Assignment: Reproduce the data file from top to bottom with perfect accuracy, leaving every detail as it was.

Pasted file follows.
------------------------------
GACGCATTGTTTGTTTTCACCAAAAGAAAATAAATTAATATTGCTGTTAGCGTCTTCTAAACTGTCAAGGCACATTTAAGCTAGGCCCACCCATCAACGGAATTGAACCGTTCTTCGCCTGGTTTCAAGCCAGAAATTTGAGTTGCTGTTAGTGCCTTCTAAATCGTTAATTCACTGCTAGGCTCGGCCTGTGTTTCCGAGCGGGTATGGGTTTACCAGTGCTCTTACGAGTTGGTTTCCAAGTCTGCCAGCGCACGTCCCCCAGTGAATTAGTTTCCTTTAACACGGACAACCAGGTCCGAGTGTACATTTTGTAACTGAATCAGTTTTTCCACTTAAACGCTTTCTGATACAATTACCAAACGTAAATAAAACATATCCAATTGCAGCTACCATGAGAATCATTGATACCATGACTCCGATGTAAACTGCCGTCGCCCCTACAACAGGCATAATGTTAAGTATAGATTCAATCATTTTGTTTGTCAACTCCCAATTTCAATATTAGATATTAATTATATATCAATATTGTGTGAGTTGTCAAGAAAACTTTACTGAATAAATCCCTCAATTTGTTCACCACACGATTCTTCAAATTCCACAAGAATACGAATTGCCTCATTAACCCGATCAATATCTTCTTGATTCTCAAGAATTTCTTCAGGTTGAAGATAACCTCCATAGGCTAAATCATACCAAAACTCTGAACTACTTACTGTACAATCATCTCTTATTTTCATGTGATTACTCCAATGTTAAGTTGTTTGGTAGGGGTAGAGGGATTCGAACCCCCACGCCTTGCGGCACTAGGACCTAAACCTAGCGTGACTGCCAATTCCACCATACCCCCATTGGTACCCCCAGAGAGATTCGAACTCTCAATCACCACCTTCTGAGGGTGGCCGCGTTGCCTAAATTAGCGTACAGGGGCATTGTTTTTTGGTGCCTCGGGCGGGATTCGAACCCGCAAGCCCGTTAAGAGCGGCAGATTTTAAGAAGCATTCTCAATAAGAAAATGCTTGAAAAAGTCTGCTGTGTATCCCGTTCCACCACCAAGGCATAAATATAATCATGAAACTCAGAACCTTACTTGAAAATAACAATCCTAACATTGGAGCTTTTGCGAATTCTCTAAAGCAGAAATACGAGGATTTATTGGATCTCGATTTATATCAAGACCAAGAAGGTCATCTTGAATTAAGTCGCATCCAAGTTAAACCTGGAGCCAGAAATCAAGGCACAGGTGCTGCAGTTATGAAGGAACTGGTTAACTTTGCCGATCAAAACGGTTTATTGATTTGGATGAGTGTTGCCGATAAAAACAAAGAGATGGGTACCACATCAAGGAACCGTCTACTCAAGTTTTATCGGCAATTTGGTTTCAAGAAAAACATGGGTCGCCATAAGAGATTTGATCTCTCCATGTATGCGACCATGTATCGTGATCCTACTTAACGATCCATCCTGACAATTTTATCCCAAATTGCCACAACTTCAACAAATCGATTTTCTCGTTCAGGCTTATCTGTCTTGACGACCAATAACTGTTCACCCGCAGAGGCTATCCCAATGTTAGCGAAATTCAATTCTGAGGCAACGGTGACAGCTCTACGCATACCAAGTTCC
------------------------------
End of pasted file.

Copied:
GACGCATTGTTTGTTTTCACCAAAAGAAAATAAATTAATATTGCTGTTAGCGTCTTCTAAACTGTCAAGGCACATTTAAGCTAGGCCCACCCATCAACGGAATTGAACCGTTCTTCGCCTGGTTTCAAGCCAGAAATTTGAGTTGCTGTTAGTGCCTTCTAAATCGTTAATTCACTGCTAGGCTCGGCCTGTGTTTCCGAGCGGGTATGGGTTTACCAGTGCTCTTACGAGTTGGTTTCCAAGTCTGCCAGCGCACGTCCCCCAGTGAATTAGTTTCCTTTAACACGGACAACCAGGTCCGAGTGTACATTTTGTAACTGAATCAGTTTTTCCACTTAAACGCTTTCTGATACAATTACCAAACGTAAATAAAACATATCCAATTGCAGCTACCATGAGAATCATTGATACCATGACTCCGATGTAAACTGCCGTCGCCCCTACAACAGGCATAATGTTAAGTATAGATTCAATCATTTTGTTTGTCAACTCCCAATTTCAATATTAGATATTAATTATATATCAATATTGTGTGAGTTGTCAAGAAAACTTTACTGAATAAATCCCTCAATTTGTTCACCACACGATTCTTCAAATTCCACAAGAATACGAATTGCCTCATTAACCCGATCAATATCTTCTTGATTCTCAAGAATTTCTTCAGGTTGAAGATAACCTCCATAGGCTAAATCATACCAAAACTCTGAACTACTTACTGTACAATCATCTCTTATTTTCATGTGATTACTCCAATGTTAAGTTGTTTGGTAGGGGTAGAGGGATTCGAACCCCCACGCCTTGCGGCACTAGGACCTAAACCTAGCGTGACTGCCAATTCCACCATACCCCCATTGGTACCCCCAGAGAGATTCGAACTCTCAATCACCACCTTCTGAGGGTGGCCGCGTTGCCTAAATTAGCGTACAGGGGCATTGTTTTTTGGTGCCTCGGGCGGGATTCGAACCCGCAAGCCCGTTAAGAGCGGCAGATTTTAAGAAGCATTCTCAATAAGAAAATGCTTGAAAAAGTCTGCTGTGTATCCCGTTCCACCACCAAGGCATAAATATAATCATGAAACTCAGAACCTTACTTGAAAATAACAATCCTAACATTGGAGCTTTTGCGAATTCTCTAAAGCAGAAATACGAGGATTTATTGGATCTCGATTTATATCAAGACCAAGAAGGTCATCTTGAATTAAGTCGCATCCAAGTTAAACCTGGAGCCAGAAATCAAGGCACAGGTGCTGCAGTTATGAAGGAACTGGTTAACTTTGCCGATCAAAACGGTTTATTGATTTGGATGAGTGTTGCCGATAAAAACAAAGAGATGGGTACCACATCAAGGAACCGTCTACTCAAGTTTTATCGGCAATTTGGTTTCAAGAAAAACATGGGTCGCCATAAGAGATTTGATCTCTCCATGTATGCGACCATGTATCGTGATCCTACTTAACGATCCATCCTGACAATTTTATCCCAAATTGCCACAACTTCAACAAATCGATTTTCTCGTTCAGGCTTATCTGTCTTGACGACCAATAACTGTTCACCCGCAGAGGCTATCCCAATGTTAGCGAAATTCAATTCTGAGGCAACGGTGACAGCTCTACGCATACCAAGTTCC